Fitness Apps: How to run away from your responsibilities in style
Chris Daniel explores the use of fitness apps and how they can assist you.
Throughout the semester you find yourself constantly off track, drowning in the stresses of deadlines and exams, fuelled by the temporary promise of a large coffee. You do less physical exercise and more of a slow jog into insanity. In the forefront of your mind, you always tell yourself that you will get back into shape, but we all know that it isn’t that easy.
According to a recent study, wearable technologies such as FitBits have a low success rate. With 50 per cent of users simply neglecting these devices within 12 months of use, it is not only a waste of money but also a constant reminder of what could have been.
With that in mind, the rage of wearable technologies has shifted to fitness applications, which instead of having to fork out hundreds of dollars, are either free or come as a one-time payment offer.
If you have found yourself going this whole semester without undergoing any form of exercise, just a word of warning. If you ever wanted to know what a heart attack feels like, the apps may give you the experience of a cardiac arrest, so ease into it. Here are the most successful fitness applications that are simple to use and cost next to nothing.
‘C25K’- Couch Potato to 5K
It sounds off-putting, but the C25K app eases you into the fitness routine with short intervals of running mixed with breaks and walking. Over the course of time you use the app, it gradually introduces a heavier workload, however manages to maintain a reasonable pace.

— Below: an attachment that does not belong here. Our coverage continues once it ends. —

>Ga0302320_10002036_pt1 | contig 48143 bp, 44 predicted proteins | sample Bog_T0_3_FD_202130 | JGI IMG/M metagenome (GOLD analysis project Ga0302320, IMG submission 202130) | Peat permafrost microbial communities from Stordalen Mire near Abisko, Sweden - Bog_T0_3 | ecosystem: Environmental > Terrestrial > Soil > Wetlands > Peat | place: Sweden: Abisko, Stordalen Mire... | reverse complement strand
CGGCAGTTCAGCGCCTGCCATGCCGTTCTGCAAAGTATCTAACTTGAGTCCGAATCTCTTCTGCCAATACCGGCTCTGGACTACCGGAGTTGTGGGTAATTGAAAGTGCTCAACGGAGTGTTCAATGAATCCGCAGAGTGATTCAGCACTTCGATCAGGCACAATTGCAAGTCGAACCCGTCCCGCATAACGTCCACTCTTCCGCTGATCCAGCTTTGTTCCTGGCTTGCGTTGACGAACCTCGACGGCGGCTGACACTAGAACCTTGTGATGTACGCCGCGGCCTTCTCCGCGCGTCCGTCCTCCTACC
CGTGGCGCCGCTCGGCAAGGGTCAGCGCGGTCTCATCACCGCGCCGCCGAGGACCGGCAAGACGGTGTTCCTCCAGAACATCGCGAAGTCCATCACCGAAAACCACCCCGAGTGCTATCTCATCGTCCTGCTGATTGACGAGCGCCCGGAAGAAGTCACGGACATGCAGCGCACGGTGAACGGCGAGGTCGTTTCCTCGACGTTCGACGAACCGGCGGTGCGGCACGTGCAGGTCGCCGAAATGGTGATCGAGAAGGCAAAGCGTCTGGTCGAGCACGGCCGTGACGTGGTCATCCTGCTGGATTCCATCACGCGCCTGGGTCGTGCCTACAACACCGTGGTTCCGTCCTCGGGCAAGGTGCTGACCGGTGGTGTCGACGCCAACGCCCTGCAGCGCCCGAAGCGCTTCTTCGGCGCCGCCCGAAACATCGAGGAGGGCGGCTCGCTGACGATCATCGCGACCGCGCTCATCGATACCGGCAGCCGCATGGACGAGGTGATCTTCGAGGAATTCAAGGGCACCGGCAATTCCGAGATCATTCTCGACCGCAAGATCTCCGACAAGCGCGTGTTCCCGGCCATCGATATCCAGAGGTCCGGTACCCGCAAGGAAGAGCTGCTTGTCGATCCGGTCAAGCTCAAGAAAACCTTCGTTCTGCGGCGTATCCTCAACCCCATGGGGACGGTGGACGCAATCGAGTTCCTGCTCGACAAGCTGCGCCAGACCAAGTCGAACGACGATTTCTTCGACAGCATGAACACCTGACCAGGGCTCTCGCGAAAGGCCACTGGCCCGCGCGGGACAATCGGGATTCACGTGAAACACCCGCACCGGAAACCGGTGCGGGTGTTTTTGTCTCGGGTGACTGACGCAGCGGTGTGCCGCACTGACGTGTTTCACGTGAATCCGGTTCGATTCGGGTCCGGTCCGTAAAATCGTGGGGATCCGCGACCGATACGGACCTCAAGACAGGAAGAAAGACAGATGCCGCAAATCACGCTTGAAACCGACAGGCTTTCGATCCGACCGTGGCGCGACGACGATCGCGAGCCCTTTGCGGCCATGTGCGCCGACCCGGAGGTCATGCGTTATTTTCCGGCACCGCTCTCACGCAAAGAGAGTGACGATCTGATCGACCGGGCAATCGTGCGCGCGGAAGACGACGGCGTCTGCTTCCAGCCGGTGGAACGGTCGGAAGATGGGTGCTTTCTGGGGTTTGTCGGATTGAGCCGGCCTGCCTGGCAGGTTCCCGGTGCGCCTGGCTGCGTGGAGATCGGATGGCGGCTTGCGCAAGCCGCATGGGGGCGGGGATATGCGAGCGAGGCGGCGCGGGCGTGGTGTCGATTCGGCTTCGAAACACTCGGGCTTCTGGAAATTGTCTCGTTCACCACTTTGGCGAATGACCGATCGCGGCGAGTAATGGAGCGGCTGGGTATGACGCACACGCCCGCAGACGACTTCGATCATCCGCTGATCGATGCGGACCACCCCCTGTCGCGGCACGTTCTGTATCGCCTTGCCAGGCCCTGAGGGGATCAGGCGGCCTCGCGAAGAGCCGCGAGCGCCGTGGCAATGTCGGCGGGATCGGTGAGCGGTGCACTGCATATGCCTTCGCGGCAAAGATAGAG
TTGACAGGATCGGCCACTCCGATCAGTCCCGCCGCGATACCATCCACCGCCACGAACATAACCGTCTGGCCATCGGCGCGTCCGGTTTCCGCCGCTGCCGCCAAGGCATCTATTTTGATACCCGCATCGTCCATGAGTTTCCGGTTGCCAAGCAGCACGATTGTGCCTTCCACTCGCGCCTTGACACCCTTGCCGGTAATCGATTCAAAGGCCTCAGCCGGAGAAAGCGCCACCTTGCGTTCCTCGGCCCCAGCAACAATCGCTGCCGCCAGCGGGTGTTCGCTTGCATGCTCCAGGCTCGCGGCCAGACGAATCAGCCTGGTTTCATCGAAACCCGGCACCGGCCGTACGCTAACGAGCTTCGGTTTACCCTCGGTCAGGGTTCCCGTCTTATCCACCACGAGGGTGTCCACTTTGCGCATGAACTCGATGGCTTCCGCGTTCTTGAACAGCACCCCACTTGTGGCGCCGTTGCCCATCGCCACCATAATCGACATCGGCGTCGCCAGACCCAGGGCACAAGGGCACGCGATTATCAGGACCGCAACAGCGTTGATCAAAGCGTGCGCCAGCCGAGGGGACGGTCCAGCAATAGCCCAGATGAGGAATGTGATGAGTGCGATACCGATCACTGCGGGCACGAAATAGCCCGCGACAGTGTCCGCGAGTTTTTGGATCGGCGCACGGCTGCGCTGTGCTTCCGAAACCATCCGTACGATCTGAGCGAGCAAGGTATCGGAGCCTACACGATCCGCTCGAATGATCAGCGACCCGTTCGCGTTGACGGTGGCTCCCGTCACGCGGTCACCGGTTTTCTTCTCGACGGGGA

Once you trial the app, you will notice that its approach differs from any other fitness routine or training method used by traditional applications. By easing you through the routine within the first few weeks, the 9-week program will eventually transform your ordinary lifestyle by building enough body strength to run 5km in a 30-minute period.
The app manages to combine the narrative of a zombie apocalypse into a stress free fitness routine. Selecting different episodes allows you to choose your own fate.
Similar to any other application, ‘Zombies, Run!’ tracks your distance and gradually builds up your core body strength. Throughout the course of the application’s use, it will reenact an apocalyptic wasteland where you collect supplies, get chased by zombies and save the world, whilst in reality actually assisting in weight loss.
Although the application requires a one off payment, it also allows you to listen to your own music. If zombies tickle your fancy, the company ‘Six to Start’ has also developed a Superhero Workout program.
It’s difficult to trial fitness applications over a short period of time, however traditional applications tend to be easier to use without having to interact too much. This also allows the user to listen to their own music. There are countless training routines and health applications available through the app store, however there are some notable mentions. ADIDAS and NIKE have both developed training routines suitable for beginner and intermediate workouts. Another ingenious application called Charity Miles has developed a routine completely dependent on the distance you run, donating money to charities based on that figure.
Despite the fact these applications (and a range of others) have proven to be successful, there are plenty of other options for fitness on campus. Gyms and health services are available, including personal training and psychological and physical advice. See below for details.
Memberships on campus
UON campuses provide rehabilitation facilities and gym clinics with memberships for students available. Training sessions are also available on demand, with reasonable operating hours.
The Forum, University Drive
(02) 4921 7001
Ourimbah Gym Clinic
Medical and health services on campus
On campus services are available for health related issues, including referral to external specialists within rehabilitation and physiotherapy. Undertaking intense exercise routines without the supervision of a personal trainer could result in injuries that may require attention. For consultations please contact your campus health service.
Student Services Centre
(02) 4921 6000
Student Support Unit
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